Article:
In memory of Ken Ragsdale, Austin music icon

In the late 1980s and early 1990s, the main band I played with was the Ken Ragsdale Orchestra. We were a 7 piece “little big band” (keys, bass, drums, trumpet, alto, tenor, bari). All 3 sax players doubled on clarinet. Ken played bari & clarinet, led the band and booked the shows. We worked a lot, mostly at country clubs and events for ballroom dance groups and military retiree events at Bergstrom (when it was an air force base) and Fort Sam Houston in San Antonio.  We played an average of 70-80 shows a year every year I was in the band.

One of the things that made the band interesting was our book. Many of the charts were written in the 50s (or earlier), and most of the “new” charts were written by Johnny Ross, who came from that era and knew how to write in the authentic style those songs required. It was a real education in the history of “hotel” music as well as Big Band era jazz — something most jazz players don’t get the opportunity to learn in depth.

In December 1993 we played 12 shows in 14 days. I recorded all the shows and created a ‘best of’ compilation that’s available for free download here:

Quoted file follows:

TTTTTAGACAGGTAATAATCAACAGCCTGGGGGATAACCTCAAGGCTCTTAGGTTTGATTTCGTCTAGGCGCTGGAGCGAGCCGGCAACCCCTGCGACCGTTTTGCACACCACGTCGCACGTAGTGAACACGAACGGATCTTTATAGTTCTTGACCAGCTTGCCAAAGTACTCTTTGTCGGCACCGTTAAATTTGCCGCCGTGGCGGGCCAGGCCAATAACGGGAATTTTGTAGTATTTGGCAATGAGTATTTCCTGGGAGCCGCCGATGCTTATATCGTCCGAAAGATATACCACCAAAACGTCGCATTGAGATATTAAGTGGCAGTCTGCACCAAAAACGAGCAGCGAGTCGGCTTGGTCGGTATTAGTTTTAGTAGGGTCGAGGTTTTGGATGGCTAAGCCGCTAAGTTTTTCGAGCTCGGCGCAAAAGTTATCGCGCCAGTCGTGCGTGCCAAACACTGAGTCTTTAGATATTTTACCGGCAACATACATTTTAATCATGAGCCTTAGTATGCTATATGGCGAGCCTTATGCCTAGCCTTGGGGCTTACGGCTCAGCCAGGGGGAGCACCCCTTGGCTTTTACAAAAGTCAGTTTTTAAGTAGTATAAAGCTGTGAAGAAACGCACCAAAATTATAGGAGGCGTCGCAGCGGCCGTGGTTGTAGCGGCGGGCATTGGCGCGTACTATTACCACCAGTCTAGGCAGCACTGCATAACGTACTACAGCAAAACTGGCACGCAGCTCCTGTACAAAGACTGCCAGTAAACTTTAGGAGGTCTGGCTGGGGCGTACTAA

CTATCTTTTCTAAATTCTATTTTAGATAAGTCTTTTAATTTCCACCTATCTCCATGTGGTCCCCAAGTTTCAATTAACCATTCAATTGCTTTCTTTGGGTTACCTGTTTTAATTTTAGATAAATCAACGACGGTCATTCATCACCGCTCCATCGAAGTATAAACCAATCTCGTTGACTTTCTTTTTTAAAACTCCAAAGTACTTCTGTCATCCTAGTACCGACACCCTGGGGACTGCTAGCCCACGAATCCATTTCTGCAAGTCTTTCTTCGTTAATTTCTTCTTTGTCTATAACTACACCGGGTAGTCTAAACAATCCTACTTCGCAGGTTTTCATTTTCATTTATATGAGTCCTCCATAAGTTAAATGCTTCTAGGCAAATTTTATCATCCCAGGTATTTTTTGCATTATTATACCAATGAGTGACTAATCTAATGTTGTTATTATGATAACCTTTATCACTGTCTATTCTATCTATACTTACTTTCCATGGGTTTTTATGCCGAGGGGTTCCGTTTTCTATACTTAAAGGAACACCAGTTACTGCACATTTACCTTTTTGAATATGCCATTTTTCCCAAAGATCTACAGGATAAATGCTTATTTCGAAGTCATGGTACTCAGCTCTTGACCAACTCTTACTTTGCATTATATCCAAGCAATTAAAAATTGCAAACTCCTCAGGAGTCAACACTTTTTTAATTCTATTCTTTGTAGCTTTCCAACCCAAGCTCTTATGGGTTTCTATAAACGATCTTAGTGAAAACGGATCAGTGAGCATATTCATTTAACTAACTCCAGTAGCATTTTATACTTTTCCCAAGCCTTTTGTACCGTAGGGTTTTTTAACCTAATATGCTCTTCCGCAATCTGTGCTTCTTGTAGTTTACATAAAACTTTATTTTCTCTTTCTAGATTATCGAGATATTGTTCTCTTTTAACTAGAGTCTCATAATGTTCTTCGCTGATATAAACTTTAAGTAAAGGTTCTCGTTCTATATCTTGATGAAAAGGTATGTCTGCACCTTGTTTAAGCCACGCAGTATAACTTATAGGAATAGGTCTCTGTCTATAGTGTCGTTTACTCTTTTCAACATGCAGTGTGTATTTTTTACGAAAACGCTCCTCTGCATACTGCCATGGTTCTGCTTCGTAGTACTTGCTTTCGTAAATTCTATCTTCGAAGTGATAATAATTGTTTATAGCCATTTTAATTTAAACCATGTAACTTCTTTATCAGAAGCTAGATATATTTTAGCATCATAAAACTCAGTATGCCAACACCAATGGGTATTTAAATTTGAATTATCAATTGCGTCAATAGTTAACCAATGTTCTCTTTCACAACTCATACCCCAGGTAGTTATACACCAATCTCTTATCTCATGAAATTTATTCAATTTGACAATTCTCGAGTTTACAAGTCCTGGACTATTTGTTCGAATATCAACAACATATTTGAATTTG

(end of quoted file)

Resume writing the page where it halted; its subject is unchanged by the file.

I learned a lot playing with Ken – not just about music but about the music business, but also about Texas history (through conversations as well as reading his books). Ken was gifted at building relationships with those that booked us and our audience. He also served as a great role model, showing that it was possible to be a working musician into his 80s and even his 90s, while continuing to write and even pursue new interests. His obituary, describing his very full and accomplished life, is here. He will be missed.

Establishing a Dominance Paradigm – Thoughts and Observations

(This post is contributed by assistant instructor Dave Reichek.    For those interesting in training similar to what is described below, we (KR Training) will be hosting a combo course with Dr. Aprill on June 6-7, 2015 called “Unthinkable: Concepts and Techniques for the Gravest Extreme“, taught by Dr. Aprill, Caleb Causey of Lone Star Medics, and Karl Rehn of KR Training.)